On balance, the global economic downturn has had little impact on support for the free market. In 22 of 25 countries, majorities completely or mostly agree with the statement “Most people are better off in a free market economy, even though some people are rich and some are poor.” Among the 24 nations where this question was asked in 2007 and 2009, the percentage saying they agree has risen in 10 nations, dropped in eight, and remained about the same in six.
More than three-in-four agree with the statement in a diverse set of nations. Support for the free market approach is strongest in two of the poorest nations on the survey, Kenya (84% agree) and the Palestinian territories (82%). Palestinians are now considerably more likely to endorse free market economics than they were two years ago, when 66% held this view.
Support is also high in the growing Asian giants India (81%) and China (79%), as well as in the U.S. (76%), South Korea (76%) and Israel (72%).
Enthusiasm for the capitalist approach is lowest in Japan and Argentina, and it has declined in both nations since 2007. Two years ago, 49% of Japanese said most people are better off in a free market system, even though it may result in inequalities; today, 41% take this view. In Argentina, 43% said people are better off under a free market in 2007, compared with 36% now. There is also less support for the free market now in Nigeria (-13 percentage points), Spain (-10), and Lebanon (-10).
Somewhat More Concern About Foreign Influence
Concerns about foreign influence are common among the publics included in the study. Majorities in all 25 nations agree with the statement “Our way of life needs to be protected against foreign influence.”
This perspective is somewhat less common in EU nations, although even in Germany (62%), Britain (62%), Poland (61%) and France (59%) roughly six-in-ten hold this view, as do 71% in Spain.
Fully 69% of Americans think their way of life must be protected against foreign influence, up seven percentage points from 2007. And there have been increases elsewhere as well – in 10 of 24 other nations, more now want protection from foreign influences.
The biggest increases in concern about foreign influence have occurred in Israel (+12 percentage points), China (+11) and Japan (+10). Notable rises have also taken place in Pakistan (+9), South Korea (+9), Germany (+9), Mexico (+8), Britain (+8) and France (+7).
There is less demand for protection today in only four nations: Indonesia (-10), Russia
(-8), Argentina (-7) and Brazil (-7). In 10 countries there has essentially been no change on this question.
Support for Immigration Controls
Publics around the world want tighter restrictions on immigration to their countries. Majorities in 22 of 25 nations completely or mostly agree with the statement: “We should restrict and control entry of people into our country more than we do now.”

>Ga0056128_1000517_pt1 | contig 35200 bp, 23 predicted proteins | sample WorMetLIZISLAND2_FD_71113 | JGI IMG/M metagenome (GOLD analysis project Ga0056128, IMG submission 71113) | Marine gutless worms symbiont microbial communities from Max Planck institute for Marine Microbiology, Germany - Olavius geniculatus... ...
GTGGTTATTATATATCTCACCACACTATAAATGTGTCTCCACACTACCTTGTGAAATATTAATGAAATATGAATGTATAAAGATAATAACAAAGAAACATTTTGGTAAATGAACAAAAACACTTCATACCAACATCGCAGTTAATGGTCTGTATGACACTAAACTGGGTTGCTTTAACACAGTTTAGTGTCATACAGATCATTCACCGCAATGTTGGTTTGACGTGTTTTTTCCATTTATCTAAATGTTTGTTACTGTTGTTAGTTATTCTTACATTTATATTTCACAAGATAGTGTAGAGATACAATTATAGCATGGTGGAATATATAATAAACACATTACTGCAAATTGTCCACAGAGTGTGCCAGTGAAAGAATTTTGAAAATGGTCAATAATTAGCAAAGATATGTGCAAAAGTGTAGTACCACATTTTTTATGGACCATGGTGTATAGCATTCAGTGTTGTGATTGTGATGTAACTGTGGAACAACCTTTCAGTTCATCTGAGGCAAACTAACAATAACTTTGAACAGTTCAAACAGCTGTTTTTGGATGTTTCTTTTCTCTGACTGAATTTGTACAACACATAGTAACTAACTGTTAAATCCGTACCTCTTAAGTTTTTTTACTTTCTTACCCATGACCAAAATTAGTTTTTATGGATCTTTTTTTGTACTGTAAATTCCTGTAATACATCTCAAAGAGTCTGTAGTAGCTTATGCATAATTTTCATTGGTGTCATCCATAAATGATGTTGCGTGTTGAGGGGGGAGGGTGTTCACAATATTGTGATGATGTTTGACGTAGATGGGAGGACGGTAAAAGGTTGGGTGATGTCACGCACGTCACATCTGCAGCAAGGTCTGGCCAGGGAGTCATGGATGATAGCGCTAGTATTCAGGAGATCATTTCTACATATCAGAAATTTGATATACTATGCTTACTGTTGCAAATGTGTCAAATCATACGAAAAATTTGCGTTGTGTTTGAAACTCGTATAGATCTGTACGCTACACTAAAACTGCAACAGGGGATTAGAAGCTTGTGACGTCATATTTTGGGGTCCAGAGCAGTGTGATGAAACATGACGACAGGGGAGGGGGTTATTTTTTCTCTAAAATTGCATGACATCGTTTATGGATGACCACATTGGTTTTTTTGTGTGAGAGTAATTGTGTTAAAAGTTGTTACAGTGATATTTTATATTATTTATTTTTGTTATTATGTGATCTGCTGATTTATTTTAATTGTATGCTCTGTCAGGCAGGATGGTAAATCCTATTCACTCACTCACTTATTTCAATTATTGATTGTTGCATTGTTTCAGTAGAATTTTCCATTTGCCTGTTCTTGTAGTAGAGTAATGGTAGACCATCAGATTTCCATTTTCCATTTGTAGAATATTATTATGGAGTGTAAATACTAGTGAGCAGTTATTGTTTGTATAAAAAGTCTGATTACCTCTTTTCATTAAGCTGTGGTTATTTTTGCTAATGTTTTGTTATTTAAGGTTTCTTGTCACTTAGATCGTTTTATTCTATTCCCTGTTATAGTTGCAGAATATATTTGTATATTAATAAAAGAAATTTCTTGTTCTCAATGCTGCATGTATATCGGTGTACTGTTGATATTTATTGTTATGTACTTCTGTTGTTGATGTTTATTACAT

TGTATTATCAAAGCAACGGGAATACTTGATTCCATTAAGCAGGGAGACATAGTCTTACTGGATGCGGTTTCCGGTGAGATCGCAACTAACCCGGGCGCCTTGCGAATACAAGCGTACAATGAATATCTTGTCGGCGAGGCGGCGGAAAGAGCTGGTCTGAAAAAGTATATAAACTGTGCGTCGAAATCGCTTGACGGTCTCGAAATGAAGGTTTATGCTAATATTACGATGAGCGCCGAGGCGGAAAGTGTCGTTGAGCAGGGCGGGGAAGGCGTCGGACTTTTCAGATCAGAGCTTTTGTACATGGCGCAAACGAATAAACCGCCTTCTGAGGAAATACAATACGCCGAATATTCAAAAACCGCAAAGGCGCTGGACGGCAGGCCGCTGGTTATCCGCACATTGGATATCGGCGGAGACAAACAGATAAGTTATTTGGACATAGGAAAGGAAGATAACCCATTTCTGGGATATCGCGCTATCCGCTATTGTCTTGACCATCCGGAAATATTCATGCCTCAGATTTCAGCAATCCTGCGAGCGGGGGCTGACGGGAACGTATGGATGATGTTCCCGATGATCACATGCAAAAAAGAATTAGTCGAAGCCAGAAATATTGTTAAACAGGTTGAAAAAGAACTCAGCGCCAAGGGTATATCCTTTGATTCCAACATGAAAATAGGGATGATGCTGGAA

This sentiment is common both in economically developed nations such as Israel (82% agree), Britain (80%) and Spain (77%), and in less-developed nations such as India (86%), Indonesia (83%) and Kenya (81%).
The only three publics in which less than half of respondents favor stricter immigration policies are Japan (44% agree), the Palestinian territories (43%) and South Korea (29%).
Roughly three-quarters in the U.S. (74%) endorse stronger controls on immigration, basically unchanged from 2007.
In most countries surveyed, there has not been significant change on this question since 2007, although Israelis (+8 percentage points) are somewhat more likely to call for tighter restrictions than they were two years ago and the French (-7) are somewhat less likely.
North Americans Remain More Individualistic
As in previous Pew Global Attitudes polls, majorities in most countries surveyed agree with the statement “Success in life is pretty much determined by forces outside our control.”
This view is especially prevalent in India (79%), South Korea (75%), Kenya (71%) and Nigeria (70%). However, large majorities agree outside of Asia and Africa as well, including more than two-thirds of Germans (69%) and Poles (68%).
The only nations where clear majorities disagree with this perspective are the U.S. and Canada, although since 2007 both publics have become somewhat more likely to believe that success in life is determined by forces outside our control. Two years ago, 33% of Americans agreed that success was beyond an individual’s control, compared with 39% today. Similarly, 34% of Canadians felt this way in 2007, compared with 38% now.
Overall, the publics surveyed have become slightly more likely to believe that success is determined by external factors – in nine countries, the percentage who agree with this statement has increased since 2007, while declining in only one (Lebanon, where the percentage who agree has dropped 15 percentage points). However, even in most countries where there have been increases, they have typically been small. The two largest increases have occurred in Egypt (+12 percentage points) and Nigeria (+7%).